The underlying point made by the D-News is accurate: Americans overall make too many poor lifestyle choices, which result in higher healthcare costs.

    Looking deeper, Americans have much higher measured levels of cortisol, the stress hormone. Essentially, we get stressed out of our minds at work, then come home and seek comfort food and other forms of relief from the economic grind, which lead to poorer health, and more expensive healthcare.

    The economic stress & anxiety that results from the ongoing economic upheaval and uncertainty in employment that conservatives refer to as "creative destruction" leads to not just poorer health, but other social concerns the D-News has lamented recently, including dropping birth rates, young people delaying or avoiding marriage, etc.

    As employers lower the working hours of employees to avoid having to pay for their healthcare, what is the solution to our evolving healthcare problems? Conservatives mock and reject Mayor Bloomberg's regulation of soda pop portions, but sodas are known to cause health problems, over time.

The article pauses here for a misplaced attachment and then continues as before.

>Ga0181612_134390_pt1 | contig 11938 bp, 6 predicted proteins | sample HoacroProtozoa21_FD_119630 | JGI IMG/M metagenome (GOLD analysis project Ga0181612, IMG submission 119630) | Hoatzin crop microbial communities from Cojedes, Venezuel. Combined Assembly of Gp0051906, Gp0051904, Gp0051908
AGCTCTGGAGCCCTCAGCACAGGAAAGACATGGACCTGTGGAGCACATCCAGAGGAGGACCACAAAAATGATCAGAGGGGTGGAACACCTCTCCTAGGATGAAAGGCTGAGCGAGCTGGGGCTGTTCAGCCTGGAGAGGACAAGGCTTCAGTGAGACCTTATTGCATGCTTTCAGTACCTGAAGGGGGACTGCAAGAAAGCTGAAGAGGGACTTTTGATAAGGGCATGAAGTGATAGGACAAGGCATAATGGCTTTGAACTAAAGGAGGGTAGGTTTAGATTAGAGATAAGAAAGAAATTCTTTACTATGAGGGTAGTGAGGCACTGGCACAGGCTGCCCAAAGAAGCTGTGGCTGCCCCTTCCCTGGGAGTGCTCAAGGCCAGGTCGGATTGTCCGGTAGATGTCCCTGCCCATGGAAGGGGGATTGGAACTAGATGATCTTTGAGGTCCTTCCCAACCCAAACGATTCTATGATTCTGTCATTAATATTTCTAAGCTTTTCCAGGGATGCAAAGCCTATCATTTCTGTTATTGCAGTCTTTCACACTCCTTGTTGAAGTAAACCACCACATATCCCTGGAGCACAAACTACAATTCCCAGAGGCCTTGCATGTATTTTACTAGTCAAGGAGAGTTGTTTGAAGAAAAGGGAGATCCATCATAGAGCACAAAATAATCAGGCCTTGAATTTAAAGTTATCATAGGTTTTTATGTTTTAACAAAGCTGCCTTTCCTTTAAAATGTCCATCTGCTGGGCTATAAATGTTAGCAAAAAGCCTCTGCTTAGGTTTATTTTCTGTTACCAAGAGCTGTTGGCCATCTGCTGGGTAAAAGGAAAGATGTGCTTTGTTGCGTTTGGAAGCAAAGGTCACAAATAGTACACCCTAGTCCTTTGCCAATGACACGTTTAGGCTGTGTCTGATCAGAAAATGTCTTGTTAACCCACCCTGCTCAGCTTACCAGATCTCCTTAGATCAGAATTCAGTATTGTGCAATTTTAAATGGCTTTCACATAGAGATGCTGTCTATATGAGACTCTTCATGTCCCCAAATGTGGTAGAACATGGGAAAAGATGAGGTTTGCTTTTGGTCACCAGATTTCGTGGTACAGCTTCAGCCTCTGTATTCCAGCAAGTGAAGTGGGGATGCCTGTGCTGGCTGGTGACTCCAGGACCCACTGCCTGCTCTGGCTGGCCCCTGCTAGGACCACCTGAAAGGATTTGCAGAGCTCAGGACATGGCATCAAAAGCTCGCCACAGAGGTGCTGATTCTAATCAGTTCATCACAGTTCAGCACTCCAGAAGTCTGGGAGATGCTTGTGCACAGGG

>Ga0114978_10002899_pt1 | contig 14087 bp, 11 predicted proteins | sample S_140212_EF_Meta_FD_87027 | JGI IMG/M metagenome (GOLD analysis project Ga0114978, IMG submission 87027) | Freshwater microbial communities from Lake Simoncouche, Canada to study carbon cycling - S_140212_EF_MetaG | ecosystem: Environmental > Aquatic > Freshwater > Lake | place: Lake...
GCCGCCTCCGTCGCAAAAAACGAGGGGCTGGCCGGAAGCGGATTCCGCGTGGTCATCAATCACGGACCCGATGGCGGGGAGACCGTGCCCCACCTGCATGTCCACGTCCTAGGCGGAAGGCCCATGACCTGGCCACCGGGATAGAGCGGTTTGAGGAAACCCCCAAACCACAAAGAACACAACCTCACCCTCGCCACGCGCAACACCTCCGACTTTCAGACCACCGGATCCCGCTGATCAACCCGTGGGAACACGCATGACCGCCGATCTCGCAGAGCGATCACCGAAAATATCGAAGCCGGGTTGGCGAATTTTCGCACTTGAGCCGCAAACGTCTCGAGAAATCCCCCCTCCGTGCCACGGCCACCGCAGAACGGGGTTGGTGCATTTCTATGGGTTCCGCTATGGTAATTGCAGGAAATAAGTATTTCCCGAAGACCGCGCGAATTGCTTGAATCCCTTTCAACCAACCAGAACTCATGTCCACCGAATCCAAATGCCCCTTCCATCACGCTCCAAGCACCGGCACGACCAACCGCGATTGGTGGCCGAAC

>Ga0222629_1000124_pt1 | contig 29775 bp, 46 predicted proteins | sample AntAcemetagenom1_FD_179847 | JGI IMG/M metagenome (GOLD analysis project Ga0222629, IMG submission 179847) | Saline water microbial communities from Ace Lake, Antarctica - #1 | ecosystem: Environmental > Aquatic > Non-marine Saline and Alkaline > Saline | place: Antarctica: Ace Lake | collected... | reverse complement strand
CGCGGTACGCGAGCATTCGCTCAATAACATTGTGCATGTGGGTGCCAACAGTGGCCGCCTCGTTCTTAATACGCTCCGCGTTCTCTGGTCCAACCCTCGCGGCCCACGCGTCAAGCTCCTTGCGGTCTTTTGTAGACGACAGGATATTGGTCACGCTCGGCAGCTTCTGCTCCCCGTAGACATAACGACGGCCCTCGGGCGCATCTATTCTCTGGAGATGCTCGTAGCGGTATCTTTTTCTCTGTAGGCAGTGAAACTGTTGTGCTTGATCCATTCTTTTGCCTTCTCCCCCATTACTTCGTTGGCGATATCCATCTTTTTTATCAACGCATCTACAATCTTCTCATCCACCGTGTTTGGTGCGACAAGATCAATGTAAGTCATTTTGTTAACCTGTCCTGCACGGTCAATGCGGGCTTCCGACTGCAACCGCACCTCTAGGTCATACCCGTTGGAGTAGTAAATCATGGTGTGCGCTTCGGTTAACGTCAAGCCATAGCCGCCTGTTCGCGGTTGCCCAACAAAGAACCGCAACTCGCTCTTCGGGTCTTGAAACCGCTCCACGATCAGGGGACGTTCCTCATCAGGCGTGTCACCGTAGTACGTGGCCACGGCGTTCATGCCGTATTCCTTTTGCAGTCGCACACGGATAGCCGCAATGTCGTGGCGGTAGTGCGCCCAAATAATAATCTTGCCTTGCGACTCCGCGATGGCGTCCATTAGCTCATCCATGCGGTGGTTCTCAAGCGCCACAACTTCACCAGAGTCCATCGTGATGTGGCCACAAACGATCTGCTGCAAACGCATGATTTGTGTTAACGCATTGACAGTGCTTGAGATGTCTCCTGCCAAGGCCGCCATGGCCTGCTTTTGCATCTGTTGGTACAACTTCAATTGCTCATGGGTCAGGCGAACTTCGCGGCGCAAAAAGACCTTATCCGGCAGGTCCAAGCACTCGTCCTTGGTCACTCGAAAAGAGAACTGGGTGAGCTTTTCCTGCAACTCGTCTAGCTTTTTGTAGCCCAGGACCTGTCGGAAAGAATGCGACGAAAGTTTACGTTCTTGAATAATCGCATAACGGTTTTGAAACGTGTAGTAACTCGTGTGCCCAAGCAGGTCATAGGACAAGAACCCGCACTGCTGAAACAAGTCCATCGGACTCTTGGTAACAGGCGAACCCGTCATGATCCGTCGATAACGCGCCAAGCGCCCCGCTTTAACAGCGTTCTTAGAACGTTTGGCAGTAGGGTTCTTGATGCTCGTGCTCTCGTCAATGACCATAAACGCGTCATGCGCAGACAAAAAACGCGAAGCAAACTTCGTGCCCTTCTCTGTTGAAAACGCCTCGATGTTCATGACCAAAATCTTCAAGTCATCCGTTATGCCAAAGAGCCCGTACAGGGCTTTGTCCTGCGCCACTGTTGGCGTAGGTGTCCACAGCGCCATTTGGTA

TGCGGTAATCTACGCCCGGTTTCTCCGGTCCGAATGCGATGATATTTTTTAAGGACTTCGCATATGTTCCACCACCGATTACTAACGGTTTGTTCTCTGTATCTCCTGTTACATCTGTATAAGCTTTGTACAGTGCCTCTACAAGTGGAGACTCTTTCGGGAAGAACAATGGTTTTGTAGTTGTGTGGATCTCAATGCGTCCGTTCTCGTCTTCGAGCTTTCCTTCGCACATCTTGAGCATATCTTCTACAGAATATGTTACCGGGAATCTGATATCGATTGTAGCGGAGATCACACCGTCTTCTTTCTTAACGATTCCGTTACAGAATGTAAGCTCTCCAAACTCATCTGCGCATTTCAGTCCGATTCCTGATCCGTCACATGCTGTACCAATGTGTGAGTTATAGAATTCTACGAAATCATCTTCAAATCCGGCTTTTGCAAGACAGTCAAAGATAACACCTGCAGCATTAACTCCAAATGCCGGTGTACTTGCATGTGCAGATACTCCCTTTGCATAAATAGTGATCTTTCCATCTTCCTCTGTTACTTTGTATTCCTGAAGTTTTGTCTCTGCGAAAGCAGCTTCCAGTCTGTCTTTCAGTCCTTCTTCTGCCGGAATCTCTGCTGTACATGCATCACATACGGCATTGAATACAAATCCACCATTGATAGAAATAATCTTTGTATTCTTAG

If Obamacare collapses, then what? Hordes of uninsured, stressed out of the minds, making poor choices, and employers focused on profit.

    Yikes.

  • pragmatistferlife salt lake city, utah
    May 4, 2013 8:34 a.m.

    Come on DN let's tell the facts. Baccus told Kathleen Sebilius that he could see a train wreck in the implementation...if Health and Welfare didn't step up their communication plan in the next few months.

    Another fact, reducing long term costs of health care premiums is one of the goals of the ACA, but just one. Increasing coverage is probably it's main function initially, and it's that coverage that will eventually help decreace costs in multiple ways.

    Fact; it's impossible to talk about rate increases as "a" thing. Everyone will experience rates differently depending on their personal circumstances. A young male who currently doesn't have insurance will experience a much larger increase than an older adult with pre-exsisting conditions. But please quit talking about insurance rate increases as though it's something brand new..caused by Obama.

    Lastly rates all ready filed for are showing small group increases of from 12 to 18 percent and the largest increases in the real world seem to be around 25%..a figure seen many times over the past 30 years. So facts next time.

  • The Real Maverick Orem, UT